European Journal of Plastic Surgery

, Volume 41, Issue 2, pp 239–242 | Cite as

A novel technique for clinical examination of buried head and neck free flaps

  • Damien Grinsell
  • Joseph J. Overland
Ideas and Innovations


Monitoring buried flaps within the head and neck presents a unique challenge to the microsurgeon. We conducted an independent review of the literature using Medline, PubMed and Q Read performed up to February 2017. This showed that head and neck free flaps have contemporary success rates of between 92 and 98%, which is similar to rates reported for all types of flaps (90–98%). Studies looking specifically at buried free flaps were scarce, with success rates (90–98%) precisely mirroring those of studies looking at all flaps. In studies in which both buried and non-buried flaps were stratified, buried flaps did have lower rates of success (93.5 vs. 98.2% and 93 vs. 98%). While overall success rates may have been similar, lower rates of salvage were clearly shown for buried flaps. Salvage rates ranged from 0 to 75%. The highest rate was achieved using implantable Doppler, which has been shown to increase salvage rates by up to 21%. However, this technique is associated with significant rates of false positives, which have been shown to be between 8 and 40.4% Another monitoring technique in use for buried flaps was externalised monitoring segments, which has been associated with higher rates of pharyngeal fistula in head and neck reconstruction. In this article, we present a variation of the Acland’s empty-and-refill test which may be used to monitor buried flaps that have a venous anastomosis in an end-to-end fashion to the external jugular vein.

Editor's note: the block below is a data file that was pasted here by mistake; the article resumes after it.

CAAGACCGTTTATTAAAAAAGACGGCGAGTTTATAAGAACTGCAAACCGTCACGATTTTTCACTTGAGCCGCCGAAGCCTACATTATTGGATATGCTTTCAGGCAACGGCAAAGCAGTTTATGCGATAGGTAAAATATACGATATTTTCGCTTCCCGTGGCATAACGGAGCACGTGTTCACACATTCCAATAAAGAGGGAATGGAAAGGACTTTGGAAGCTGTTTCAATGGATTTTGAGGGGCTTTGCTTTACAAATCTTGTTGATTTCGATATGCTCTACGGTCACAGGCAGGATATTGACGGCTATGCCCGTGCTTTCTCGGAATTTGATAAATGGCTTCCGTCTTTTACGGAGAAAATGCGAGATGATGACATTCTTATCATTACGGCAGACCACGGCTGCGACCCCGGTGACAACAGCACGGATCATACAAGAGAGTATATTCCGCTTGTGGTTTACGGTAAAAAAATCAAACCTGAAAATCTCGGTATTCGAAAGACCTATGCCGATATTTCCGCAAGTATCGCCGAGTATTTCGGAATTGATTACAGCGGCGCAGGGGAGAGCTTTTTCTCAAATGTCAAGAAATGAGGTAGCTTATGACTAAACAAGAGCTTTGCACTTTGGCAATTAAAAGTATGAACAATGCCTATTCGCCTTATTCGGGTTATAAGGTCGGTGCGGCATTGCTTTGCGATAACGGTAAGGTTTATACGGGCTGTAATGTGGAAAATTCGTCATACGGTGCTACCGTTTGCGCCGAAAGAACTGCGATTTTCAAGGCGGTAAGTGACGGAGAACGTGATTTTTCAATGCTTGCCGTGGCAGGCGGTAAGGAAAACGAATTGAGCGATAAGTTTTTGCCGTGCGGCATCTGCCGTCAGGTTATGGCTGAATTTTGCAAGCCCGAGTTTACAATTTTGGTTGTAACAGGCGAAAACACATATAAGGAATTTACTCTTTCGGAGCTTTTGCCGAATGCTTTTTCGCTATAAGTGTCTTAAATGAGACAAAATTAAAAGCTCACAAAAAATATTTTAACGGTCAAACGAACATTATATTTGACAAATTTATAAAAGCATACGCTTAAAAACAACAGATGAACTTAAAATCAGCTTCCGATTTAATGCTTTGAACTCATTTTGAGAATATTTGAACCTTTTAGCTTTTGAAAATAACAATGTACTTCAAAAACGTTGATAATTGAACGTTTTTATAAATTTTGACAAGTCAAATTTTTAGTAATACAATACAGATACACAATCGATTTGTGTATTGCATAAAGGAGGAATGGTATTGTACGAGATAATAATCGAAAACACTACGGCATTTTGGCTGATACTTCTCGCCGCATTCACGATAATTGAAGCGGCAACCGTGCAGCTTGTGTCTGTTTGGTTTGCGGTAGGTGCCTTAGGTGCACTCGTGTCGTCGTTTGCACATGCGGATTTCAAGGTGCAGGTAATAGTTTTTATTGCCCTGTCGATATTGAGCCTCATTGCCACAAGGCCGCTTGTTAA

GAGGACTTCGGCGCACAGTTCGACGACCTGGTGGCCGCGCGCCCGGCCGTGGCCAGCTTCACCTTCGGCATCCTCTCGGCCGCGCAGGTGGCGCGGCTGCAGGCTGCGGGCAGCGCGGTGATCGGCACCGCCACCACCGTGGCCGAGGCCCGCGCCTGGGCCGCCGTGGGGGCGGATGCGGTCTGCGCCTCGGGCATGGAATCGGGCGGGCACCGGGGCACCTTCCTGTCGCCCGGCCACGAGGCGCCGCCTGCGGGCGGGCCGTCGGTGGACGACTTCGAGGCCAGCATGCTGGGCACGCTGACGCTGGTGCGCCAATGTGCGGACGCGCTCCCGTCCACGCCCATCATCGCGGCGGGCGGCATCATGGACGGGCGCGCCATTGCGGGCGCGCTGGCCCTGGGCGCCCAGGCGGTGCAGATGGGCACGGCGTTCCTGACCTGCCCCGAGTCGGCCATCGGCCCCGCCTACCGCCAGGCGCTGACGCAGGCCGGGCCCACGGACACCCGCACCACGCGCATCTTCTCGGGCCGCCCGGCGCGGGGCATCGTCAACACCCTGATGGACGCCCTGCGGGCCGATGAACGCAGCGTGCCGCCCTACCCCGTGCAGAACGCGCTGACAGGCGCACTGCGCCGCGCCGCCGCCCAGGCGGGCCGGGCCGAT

Level of Evidence: Level IV, diagnostic study.


Microsurgery Head and neck Free flap Buried free flap Clinical monitoring 


Compliance with ethical standards

Conflict of interest

Damien Grinsell, Joseph J. Overland declare that they have no conflict of interest.

Patient consent

Patients provided written consent for the use of their images.

Ethical approval

Ethical approval was not required for this type of retrospective study.

Informed consent

Informed consent was obtained from all individual participants included in the study.


There was no funding required for this article.

Supplementary material


(MOV 52604 kb)


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Copyright information

© Springer-Verlag GmbH Germany 2017

Authors and Affiliations

  1. 1.St Vincent’s Hospital Melbourne Plastic Surgery UnitFitzroyAustralia
  2. 2.St Vincent’s Hospital, MelbourneFitzroyAustralia

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